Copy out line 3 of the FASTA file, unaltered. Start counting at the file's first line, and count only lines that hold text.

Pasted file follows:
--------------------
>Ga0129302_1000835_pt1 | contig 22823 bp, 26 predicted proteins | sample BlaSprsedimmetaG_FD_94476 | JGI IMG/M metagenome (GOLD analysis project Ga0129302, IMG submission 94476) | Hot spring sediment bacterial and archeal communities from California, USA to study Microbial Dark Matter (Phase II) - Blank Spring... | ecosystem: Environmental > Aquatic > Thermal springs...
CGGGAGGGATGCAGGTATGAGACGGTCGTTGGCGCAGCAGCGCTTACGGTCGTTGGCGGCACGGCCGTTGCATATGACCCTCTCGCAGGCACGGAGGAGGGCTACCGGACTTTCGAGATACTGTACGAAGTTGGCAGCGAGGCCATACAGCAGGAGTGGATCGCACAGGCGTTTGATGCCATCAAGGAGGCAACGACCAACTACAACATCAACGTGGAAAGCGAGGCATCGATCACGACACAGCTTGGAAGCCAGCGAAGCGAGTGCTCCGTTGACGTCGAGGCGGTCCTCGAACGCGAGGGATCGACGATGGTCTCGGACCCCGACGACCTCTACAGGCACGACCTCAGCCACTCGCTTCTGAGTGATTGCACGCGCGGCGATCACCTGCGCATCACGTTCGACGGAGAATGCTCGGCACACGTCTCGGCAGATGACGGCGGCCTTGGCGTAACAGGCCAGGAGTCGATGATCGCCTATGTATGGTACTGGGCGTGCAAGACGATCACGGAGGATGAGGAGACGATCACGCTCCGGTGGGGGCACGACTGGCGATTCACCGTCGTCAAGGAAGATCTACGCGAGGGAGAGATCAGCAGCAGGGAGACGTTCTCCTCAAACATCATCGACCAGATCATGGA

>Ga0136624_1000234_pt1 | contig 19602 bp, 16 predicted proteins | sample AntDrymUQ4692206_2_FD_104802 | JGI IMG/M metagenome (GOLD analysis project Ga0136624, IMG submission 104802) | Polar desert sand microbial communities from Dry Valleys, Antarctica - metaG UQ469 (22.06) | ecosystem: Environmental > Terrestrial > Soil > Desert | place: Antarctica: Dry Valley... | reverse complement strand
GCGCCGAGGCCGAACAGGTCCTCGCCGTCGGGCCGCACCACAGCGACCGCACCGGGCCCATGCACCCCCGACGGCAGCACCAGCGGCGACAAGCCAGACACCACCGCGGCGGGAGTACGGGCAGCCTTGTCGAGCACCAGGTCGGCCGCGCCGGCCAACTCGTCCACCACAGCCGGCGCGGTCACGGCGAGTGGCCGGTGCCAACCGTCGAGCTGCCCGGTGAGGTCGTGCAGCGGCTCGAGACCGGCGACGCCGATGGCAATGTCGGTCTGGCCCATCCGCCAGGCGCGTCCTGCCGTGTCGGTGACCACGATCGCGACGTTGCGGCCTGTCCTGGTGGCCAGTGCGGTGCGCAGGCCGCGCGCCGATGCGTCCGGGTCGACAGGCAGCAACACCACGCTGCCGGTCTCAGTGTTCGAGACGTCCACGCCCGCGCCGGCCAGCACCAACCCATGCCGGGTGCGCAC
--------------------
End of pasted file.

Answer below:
>Ga0136624_1000234_pt1 | contig 19602 bp, 16 predicted proteins | sample AntDrymUQ4692206_2_FD_104802 | JGI IMG/M metagenome (GOLD analysis project Ga0136624, IMG submission 104802) | Polar desert sand microbial communities from Dry Valleys, Antarctica - metaG UQ469 (22.06) | ecosystem: Environmental > Terrestrial > Soil > Desert | place: Antarctica: Dry Valley... | reverse complement strand